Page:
• The Gorillaz song "Rockit" consists mostly of the word "blah." People have variously interpreted this as incredibly deep or incredibly lazy. Word of God is that it's about rock stars who pump out a few good albums and then start cranking out lazy shit (hence: "I'm walking to the something, blah blah blah blah blah", among other lines).
  • Incubus seems to make a game out of smashing as many free-verse syllables as possible into every stanza.
  • Interpol's "Obstacle 1":
    "Her stories are boring and stuff,
    She's always calling my bluff"
    • From the same band, "PDA":
    Sleep tight, grim rite
    We have two hundred couches where you can
    Sleep tight, grim rite...
  • From early in Jeff Wayne's Musical Version of The War of the Worlds:
    "The chances of anything coming from Mars
    Are a million to one," he said.
    (In the original novel, it's "The chances against anything...")
  • "Na Na Na Na Naa" is the name of a song by Kaiser Chiefs, as well as a great deal of the lyric. It verges on being the band's Lyrical Tic.
  • Frequently averted by the Minutemen: Since the words often came first and sometimes were scraps of poetry that weren't even originally intended to be sung, there would frequently be an excess of syllables. For example, "My Heart And The Real World" finds D Boone having to rapidly sing lines like "And if I was a word, could my letters number a hundred? More likely coarse and guttural one syllable Anglo-Saxon" in order to stay on beat.
  • King Crimson's song "Happy With What You Have To Be Happy With" is an intentional stab at this trope, with such lyrics as:
    And when I have some words
    This is the way I'll sing
    Through a distortion box
    To make them menacing.
    Yeah, then I'm gonna have to write a chorus
    We're gonna need to have a chorus
    And this seems to be as good as any other place
    To sing until I'm blue in the face.
  • Kingston Wall's "When Something Old Dies" contains the line "Something new borns when something old dies" over and over. The songwriter Petri Walli knew full well it was grammatically incorrect, but to him it just sounded better.
  • The Killers' "Human": In order to rhyme with "answer," the grammatically incorrect "Are we human or are we dancer?" was made the focal point of the chorus.
    • There are times when such nouns are treated as adjectives (if you were asking about a group's nationality, both "Are they German?" and "Are they Germans?" would be accepted), so the lyrics are only asking us to start considering 'dancer' to be a biological classification mutually exclusive with 'human'.
      • Then again, they credit the line-as-written to Hunter S. Thompson, so make of that what you will.
  • Neil Diamond: "Songs that she sang to me, songs that she brang to me". Usually one would say "brought" instead.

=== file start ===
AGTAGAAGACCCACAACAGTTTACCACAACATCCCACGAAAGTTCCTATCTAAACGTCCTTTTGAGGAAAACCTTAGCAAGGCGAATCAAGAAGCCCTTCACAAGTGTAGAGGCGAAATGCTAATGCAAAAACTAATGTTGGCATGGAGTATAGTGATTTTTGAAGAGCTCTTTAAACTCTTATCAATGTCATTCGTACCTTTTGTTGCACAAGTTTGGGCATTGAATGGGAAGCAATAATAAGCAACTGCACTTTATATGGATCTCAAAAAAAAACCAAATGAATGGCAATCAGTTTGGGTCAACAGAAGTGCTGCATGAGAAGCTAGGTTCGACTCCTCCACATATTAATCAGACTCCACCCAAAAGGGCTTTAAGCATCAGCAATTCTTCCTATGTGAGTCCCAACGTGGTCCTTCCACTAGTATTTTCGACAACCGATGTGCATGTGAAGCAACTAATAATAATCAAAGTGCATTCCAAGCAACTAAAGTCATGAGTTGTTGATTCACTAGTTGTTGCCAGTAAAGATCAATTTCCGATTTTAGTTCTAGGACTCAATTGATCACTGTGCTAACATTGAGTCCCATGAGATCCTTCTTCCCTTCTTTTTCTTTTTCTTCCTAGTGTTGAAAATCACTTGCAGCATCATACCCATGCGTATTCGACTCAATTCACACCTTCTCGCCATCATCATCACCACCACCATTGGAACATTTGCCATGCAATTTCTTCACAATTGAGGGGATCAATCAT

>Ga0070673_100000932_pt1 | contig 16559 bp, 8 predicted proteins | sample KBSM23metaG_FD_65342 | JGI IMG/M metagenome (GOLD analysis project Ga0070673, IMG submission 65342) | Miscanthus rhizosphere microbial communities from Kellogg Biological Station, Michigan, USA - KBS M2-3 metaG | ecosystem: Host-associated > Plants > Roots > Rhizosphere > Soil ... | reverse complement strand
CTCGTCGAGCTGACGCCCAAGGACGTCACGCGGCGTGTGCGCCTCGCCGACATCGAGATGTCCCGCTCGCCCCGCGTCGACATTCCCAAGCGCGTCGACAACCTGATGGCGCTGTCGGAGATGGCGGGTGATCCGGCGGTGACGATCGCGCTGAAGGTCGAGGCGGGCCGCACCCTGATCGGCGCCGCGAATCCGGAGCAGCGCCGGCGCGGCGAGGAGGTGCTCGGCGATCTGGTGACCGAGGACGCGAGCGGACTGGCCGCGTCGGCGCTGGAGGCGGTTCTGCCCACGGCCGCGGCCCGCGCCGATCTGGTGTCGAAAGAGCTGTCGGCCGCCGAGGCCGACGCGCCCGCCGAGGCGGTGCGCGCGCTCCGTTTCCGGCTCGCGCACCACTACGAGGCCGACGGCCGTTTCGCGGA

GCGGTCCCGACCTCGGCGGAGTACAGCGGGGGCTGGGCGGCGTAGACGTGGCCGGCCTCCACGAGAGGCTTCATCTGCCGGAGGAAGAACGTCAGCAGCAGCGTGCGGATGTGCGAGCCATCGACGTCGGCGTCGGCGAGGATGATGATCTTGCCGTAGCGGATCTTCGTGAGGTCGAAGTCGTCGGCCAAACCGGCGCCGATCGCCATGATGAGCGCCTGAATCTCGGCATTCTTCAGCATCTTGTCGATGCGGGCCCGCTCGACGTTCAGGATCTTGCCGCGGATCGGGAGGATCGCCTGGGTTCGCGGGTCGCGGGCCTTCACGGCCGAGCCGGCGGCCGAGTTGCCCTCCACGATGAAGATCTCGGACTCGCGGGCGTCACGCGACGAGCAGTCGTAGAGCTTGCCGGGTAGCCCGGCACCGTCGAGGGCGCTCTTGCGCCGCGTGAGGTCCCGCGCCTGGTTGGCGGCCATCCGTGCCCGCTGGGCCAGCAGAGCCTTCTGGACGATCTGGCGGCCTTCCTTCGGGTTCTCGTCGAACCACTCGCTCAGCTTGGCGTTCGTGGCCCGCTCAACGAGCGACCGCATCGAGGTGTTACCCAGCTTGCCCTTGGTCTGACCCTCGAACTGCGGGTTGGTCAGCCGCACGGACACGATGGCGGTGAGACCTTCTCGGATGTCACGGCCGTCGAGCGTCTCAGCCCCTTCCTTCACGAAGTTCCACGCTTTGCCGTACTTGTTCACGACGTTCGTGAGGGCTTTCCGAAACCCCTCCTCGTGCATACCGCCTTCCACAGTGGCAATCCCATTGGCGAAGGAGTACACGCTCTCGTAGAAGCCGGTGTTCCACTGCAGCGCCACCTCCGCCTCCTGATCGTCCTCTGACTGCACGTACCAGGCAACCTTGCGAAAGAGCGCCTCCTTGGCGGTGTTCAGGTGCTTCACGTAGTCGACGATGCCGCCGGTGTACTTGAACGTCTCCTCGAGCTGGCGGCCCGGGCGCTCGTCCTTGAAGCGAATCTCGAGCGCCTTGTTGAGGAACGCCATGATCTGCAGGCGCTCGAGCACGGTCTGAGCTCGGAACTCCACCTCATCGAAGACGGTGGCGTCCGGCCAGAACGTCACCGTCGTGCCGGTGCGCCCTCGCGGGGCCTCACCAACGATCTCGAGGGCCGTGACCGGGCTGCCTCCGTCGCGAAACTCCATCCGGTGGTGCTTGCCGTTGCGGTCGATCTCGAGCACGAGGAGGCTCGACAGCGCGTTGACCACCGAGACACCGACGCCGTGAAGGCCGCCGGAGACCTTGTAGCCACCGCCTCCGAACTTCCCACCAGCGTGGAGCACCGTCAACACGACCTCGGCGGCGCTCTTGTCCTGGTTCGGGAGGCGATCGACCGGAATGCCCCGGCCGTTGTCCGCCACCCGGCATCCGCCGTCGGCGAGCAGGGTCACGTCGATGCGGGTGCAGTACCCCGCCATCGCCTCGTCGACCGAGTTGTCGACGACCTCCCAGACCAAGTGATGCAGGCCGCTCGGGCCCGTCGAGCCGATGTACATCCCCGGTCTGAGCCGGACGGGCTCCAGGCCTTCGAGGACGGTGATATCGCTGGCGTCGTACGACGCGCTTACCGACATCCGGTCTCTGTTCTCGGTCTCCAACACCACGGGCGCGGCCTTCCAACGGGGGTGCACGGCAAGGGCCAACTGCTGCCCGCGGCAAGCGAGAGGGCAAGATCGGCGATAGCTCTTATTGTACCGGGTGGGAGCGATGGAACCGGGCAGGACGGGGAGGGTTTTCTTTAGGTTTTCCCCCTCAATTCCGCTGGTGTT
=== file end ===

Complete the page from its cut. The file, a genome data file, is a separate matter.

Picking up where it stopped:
• Carl Newman of The New Pornographers takes this trope and just runs with it. He's admitted that a lot of his lyrics don't really mean anything, that he just uses whatever sounds best in the song, or will use certain words because their vowels and consonants go well with a melody.
  • "Give it Away" by Red Hot Chili Peppers has quite a few lines that are puzzling at best and groan-inducing at worst. For example:
    Confide with sly you'll be the wiser
    Young blood is the loving upriser
    How come everybody want to keep it like the kaiser?
    • "All Around the World" at one point has the line "Ding dang dong dong ding dang dong dong ding dang" completely without any context or explanation whatsoever.
  • R.E.M.:
    • Played for laughs in "Voice of Harold", which consists of Michael Stipe singing out the liner notes to a gospel album to the tune of "7 Chinese Bros." Many parts of the writing inevitably don't fit the meter of the song, resulting in him frequently having to either drag out, rush through, or add pauses in the middle of some of the words.
    • The chorus of "Leaving New York" has the grammatically odd line "leaving was never my proud" (probably meaning "pride", but that wouldn't slant-rhyme with "around" and "down"). Like the Carrie Underwood example, it can be read as being in LOLCat speak.
  • The Sex Pistols' "Anarchy in the UK" opens with the following couplet, with the second line mispronounced to rhyme with the first (anarkaist):
    I am an antichrist
    And I am an anarchist
    • Johnny Rotten has gone on record saying that was the only part of the song he didn't like.
  • They Might Be Giants' song "Don't Let's Start":
    "They want what they're not/and I wish they would stop/ saying: "Deputy dawg dog a ding dang depa depa, Deputy dawg dog a ding dang depa depa" D: World Destruction/ O-ver an overture/N: do I need/Apostrophe T: need this torture?
    • Linnell has stated that the music for Don't Let's Start was written before the lyrics, and the lyrics were mostly chosen because they fit the number of syllables for the melody. When asked about the song's meaning, Linnell simply answered that it was about "not let's starting."
  • "In The Garage" by Weezer has "garage" repeatedly pronounced as "grodge" to better fit the meter of the chorusnote . It works in a Narm Charm sort of way though.